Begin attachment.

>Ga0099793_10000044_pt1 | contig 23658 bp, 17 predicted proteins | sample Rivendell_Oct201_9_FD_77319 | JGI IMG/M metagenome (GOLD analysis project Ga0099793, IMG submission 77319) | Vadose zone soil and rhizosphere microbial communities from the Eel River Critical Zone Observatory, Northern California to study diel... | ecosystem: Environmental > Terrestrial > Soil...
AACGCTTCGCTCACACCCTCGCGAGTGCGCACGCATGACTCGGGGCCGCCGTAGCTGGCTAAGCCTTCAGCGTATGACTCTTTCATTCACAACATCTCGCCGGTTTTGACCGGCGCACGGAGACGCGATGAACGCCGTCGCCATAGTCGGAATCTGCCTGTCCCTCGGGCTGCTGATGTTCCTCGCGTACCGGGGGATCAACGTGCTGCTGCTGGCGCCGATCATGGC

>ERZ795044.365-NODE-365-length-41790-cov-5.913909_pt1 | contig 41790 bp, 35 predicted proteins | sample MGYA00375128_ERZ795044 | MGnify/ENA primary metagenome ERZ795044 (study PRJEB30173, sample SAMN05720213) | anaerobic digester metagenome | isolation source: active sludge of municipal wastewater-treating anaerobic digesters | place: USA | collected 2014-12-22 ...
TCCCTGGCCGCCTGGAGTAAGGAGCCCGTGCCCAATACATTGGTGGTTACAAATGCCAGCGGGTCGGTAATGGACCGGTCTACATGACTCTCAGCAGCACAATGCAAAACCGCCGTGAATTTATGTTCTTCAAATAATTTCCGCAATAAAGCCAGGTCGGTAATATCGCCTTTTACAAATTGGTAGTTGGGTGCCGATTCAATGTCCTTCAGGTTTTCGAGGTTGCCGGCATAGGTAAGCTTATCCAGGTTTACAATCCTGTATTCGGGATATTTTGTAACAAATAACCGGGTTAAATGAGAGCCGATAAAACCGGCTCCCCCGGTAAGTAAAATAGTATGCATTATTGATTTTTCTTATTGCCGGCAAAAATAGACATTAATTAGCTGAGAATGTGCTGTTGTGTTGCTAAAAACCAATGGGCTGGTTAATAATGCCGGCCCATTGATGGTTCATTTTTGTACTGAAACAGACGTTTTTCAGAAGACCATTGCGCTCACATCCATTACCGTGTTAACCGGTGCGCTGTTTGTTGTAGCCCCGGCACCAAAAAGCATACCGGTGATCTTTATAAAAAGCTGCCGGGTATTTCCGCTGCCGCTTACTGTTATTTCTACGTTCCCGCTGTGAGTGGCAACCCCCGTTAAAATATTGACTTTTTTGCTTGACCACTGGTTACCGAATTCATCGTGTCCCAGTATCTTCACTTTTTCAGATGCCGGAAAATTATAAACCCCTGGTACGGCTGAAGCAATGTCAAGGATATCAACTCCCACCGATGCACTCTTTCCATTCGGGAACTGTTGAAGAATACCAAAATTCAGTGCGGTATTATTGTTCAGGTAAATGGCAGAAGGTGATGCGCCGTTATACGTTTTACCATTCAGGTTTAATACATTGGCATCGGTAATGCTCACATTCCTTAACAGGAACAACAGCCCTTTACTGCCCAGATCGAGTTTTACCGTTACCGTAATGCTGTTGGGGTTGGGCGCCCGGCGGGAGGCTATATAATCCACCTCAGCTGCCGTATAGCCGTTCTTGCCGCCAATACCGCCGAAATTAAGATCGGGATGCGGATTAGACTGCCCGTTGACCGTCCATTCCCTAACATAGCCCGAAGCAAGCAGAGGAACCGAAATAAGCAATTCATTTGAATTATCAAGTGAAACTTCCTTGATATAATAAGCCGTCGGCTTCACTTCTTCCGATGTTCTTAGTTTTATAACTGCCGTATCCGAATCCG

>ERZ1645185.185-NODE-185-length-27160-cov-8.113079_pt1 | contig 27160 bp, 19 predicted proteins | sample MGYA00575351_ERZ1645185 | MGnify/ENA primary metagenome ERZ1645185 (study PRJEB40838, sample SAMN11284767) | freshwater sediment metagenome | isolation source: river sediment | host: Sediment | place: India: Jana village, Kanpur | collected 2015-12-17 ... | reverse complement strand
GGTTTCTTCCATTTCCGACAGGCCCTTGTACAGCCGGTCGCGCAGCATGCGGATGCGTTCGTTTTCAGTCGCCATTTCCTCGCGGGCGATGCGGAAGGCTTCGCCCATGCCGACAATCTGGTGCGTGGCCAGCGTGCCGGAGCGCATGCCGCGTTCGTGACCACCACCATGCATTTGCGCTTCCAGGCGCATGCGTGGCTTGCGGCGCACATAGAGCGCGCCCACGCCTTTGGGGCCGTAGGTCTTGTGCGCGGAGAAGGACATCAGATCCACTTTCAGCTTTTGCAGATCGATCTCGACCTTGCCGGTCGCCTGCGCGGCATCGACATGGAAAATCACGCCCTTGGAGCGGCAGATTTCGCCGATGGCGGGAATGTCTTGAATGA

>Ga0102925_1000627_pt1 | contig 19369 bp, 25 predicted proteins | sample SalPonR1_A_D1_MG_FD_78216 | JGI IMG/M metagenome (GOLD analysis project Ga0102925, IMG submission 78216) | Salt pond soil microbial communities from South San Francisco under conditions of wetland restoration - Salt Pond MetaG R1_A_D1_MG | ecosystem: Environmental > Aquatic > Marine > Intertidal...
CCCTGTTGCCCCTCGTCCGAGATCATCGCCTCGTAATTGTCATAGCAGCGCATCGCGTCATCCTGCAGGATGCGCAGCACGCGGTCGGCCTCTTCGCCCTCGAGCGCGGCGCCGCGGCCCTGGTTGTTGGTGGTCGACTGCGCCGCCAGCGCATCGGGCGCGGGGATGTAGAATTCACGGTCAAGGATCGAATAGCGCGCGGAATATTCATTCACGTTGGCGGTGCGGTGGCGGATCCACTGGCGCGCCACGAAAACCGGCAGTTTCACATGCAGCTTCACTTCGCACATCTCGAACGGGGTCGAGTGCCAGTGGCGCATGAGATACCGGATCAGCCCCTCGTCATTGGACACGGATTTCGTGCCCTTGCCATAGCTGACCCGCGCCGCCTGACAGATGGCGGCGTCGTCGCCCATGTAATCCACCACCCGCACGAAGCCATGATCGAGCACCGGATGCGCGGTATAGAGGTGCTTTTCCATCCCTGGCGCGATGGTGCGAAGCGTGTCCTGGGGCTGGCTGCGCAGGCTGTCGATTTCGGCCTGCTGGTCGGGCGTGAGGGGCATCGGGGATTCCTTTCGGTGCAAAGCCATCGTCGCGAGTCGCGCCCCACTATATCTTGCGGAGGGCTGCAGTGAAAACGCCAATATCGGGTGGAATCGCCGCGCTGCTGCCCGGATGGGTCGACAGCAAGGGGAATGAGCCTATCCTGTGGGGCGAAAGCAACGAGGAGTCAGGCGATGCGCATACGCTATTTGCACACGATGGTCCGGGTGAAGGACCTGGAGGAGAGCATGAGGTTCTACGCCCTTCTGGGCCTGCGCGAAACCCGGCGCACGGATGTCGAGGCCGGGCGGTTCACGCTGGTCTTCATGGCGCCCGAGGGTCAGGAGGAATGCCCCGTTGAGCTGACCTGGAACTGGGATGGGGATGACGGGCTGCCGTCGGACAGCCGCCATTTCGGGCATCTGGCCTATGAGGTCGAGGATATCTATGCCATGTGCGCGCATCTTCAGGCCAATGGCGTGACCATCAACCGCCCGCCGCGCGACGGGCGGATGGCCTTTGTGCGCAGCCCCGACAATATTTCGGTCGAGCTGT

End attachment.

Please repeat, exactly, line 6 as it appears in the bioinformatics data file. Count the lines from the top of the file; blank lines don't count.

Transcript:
GGTTTCTTCCATTTCCGACAGGCCCTTGTACAGCCGGTCGCGCAGCATGCGGATGCGTTCGTTTTCAGTCGCCATTTCCTCGCGGGCGATGCGGAAGGCTTCGCCCATGCCGACAATCTGGTGCGTGGCCAGCGTGCCGGAGCGCATGCCGCGTTCGTGACCACCACCATGCATTTGCGCTTCCAGGCGCATGCGTGGCTTGCGGCGCACATAGAGCGCGCCCACGCCTTTGGGGCCGTAGGTCTTGTGCGCGGAGAAGGACATCAGATCCACTTTCAGCTTTTGCAGATCGATCTCGACCTTGCCGGTCGCCTGCGCGGCATCGACATGGAAAATCACGCCCTTGGAGCGGCAGATTTCGCCGATGGCGGGAATGTCTTGAATGA